What's new in arc3?

The long-awaited new update of Arc (arc3) has been made available. I've examined the release to determine what's new in arc3 beyond the mysterious new logo: arc logo.

arc3 is a major change from arc2, with about 3000 lines and most files changed. The following gratuitous pie chart illustrates that the largest number of changes are in the news server (news.arc), with many changes to the fundamental language (ac.scm and arc.arc) as well as the web and application servers (app.arc and srv.arc).
Summary of changes
The news server has been heavily modified with new ranking, support for polls, and improved spam rejection, among other features. A new "how-to-run-news" file explains how to set up your own Hacker News-like server. I will discuss the news server, web server, app server, and html library in more detail in a future article. I will focus this article on the language and main libraries.

If you're looking to try arc3, it can be downloaded here. Arc3 has significant incompatibilities with previous versions that will cause problems if you're not prepared.


  • Arc now requires mzscheme 372. Arc will not work with the version 352 required by arc2, or with the newer versions of mzscheme.
  • flush-output is disabled by default on write, disp, and functions that use these. See declare below.
  • The result of accum is no longer in reverse order.
  • news.arc is no longer loaded as part of arc.
  • a.b.c is now ((a b) c), not (a b c)
  • a!b!c is now ((a 'b) 'c), not (a 'b 'c)
  • The set function has been renamed assign, and the assert function has been renamed set.
  • writefile1 removed.
  • flat no longer supports stringstoo option.
  • to-nearest renamed to nearest.
  • random-elt renamed to rand-elt.
  • firstn-that renamed to retrieve.
  • plural renamed to pluralize.

New functions

  • int function coerces to an integer.
  • force-close discards buffered output and closes the descriptor.
  • mvfile moves a file.
  • memory returns the current memory use.
  • sin, cos, tan, and log are finally available.
  • declare is used to set system variables: explicit-flush to control automatic output flushing, and direct-calls for the function call optimization.
  • timedate converts seconds to date.
  • copylist copies a list.
  • defs applies def to name, args, body triples to define multiple functions at once.
  • get provides simpler table / array lookup. get!foo creates a function that takes a table and looks up 'foo. (Actually, it's a generic mechanism to create a function to apply an argument to something.)
  • writefile writes to a temporary file first.
  • letter tests if a character is a letter.
  • sum sums up function results.
  • med returns median of list.
  • minutes-since returns minutes since a time.
  • defcache wrapper around cache to reduce boilerplate.
  • datestring creates "y - m - d" string.
  • or= modifies a variable if the variable is false.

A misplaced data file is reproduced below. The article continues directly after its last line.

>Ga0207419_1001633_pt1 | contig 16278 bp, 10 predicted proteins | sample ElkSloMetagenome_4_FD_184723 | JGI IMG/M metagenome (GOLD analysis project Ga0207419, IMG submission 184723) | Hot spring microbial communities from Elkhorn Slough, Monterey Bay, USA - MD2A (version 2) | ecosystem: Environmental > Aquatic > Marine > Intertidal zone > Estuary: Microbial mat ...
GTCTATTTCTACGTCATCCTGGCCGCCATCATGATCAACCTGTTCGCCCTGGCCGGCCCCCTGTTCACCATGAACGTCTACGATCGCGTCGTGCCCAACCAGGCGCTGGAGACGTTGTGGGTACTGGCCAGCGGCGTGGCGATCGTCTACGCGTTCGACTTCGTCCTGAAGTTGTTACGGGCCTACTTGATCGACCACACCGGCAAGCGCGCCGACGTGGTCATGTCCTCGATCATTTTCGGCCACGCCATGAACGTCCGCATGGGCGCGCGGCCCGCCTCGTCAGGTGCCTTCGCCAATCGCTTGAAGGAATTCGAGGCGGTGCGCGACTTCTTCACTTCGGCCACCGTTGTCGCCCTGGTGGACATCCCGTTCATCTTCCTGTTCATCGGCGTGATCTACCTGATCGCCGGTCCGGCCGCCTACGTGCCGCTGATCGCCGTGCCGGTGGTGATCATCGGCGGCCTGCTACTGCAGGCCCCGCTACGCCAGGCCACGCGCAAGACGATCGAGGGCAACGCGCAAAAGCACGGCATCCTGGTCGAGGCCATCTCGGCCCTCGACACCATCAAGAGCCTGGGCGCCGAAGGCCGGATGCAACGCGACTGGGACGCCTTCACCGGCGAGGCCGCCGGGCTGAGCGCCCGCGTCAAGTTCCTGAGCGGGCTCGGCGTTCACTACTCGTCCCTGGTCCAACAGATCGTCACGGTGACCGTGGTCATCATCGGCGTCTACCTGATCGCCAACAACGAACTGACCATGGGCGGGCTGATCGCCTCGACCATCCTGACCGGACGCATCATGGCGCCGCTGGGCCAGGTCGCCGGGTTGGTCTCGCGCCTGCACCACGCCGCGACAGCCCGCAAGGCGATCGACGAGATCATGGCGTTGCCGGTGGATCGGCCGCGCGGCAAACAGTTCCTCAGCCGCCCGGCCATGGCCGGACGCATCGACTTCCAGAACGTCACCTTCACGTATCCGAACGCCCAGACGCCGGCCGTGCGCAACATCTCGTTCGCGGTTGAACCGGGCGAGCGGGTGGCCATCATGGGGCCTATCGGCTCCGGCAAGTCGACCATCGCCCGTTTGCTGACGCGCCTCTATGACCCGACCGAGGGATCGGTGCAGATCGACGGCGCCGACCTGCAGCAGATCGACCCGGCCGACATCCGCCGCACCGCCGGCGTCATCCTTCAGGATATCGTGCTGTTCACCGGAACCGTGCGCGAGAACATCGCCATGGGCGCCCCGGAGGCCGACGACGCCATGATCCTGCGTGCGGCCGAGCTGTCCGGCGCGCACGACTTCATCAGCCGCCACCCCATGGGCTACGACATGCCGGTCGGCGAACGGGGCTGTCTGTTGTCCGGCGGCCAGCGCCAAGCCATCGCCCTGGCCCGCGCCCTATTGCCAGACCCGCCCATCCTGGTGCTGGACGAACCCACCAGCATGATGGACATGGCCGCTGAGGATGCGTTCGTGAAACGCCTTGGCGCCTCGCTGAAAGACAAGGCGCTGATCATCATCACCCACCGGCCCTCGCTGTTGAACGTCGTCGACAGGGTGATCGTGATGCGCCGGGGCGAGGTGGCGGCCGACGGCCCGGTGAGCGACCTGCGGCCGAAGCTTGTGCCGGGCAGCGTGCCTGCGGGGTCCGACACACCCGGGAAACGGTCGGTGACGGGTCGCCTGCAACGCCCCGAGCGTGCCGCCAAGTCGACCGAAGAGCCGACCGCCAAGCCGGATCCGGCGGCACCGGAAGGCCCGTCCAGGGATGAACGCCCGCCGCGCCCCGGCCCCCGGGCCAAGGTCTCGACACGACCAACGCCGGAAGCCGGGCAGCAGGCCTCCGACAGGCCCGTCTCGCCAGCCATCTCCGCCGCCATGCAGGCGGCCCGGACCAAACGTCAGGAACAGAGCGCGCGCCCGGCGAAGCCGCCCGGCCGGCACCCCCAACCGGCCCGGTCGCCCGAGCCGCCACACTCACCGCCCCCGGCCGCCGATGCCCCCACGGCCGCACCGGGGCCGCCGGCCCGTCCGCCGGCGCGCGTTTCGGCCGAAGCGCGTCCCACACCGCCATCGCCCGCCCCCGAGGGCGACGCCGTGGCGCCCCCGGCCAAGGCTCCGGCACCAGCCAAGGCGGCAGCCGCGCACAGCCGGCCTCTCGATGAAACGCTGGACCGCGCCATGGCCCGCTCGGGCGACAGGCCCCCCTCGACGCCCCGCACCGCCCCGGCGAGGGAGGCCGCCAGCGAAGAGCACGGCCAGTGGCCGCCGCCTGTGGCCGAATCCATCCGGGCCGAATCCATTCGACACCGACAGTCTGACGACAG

• out evaluates and prints an expression.
  • fromdisk, diskvar, disktable, and todisk provide a simplified mechanism for loading and storing data.
  • halve splits a string in two on the first separator.
  • positions returns a list of positions where a test is true.
  • lines splits a string into lines.
  • urlencode urlencodes a string.
  • nonblank returns a string if it's nonblank.
  • plural returns a count and pluralized word.

Bug fixes

  • atomic-invoke fixed.
  • socket-accept uses custodians so web servers can forcibly close connections if the clients aren't reading data.
  • coerce of string into int rounds the value as does number to char.
  • list modified to copy the list.
  • safeset now writes warnings to stderr.
  • each fixed to avoid conflict with afn.
  • cut fixed.
  • trues fixed.
  • whiler fixed.
  • rand-string now more random to help fix huge security hole.
  • split fixed for negative positions..
  • memo now memoizes nil results too.
  • readline will terminate on nil.
  • copy fixed.
  • hours-since fixed.
  • date fixed to avoid system operation.
  • intersperse now works with nil.
  • load fixed.
  • posmatch fixed.
  • num fixed to handle negative numbers.


  • complement in function position
  • The <, >, and + operations when applied to two arguments.
  • (foo bar) is optimized to call foo directly if foo is a global bound to a function. This is controlled by declare.

Other changes

  • Debugging has been improved by giving the Arc names of things to Scheme, and turning on line counting.
  • A default value can be provided when accessing a hash table.
  • Currying was largely implemented but not enabled.
In conclusion, arc3 has some nice improvements, bug fixes, and optimizations, but nothing too dramatic in the language itself. If you're using the Arc news server, you'll definitely want arc3 for the security fixes. On the other hand, the unofficial Anarki release of Arc has a lot of interesting features too.

Disclaimers: I have provided my interpretations of the changes in arc3, and I'm sure there are some errors; please provide feedback if you find mistakes. Note that I am not connected with the arc team in any way, and this is not an "official" list of changes. In addition, arc3 may change without warning, so any of the above can be obsoleted. (There are some good reasons for real version numbers, bug tracking, and source code control, but I won't belabor that point.)


Paul Graham said...

Impressive; thanks. But I think out= should be just out.

Ken Shirriff said...

Thanks for looking it over. Yes, I got out and or= mixed up.

Anonymous said...

Also a.b.c and a!b!c are now ((a b) c) and ((a 'b) 'c)


Ken Shirriff said...

Thanks, Anonymous. I've fixed that.

Kartik Agaram said...

Did only get in before arc3? The timing is off.

Ken Shirriff said...

Kartik, the "only" function has been in arc for a long time: (documentation)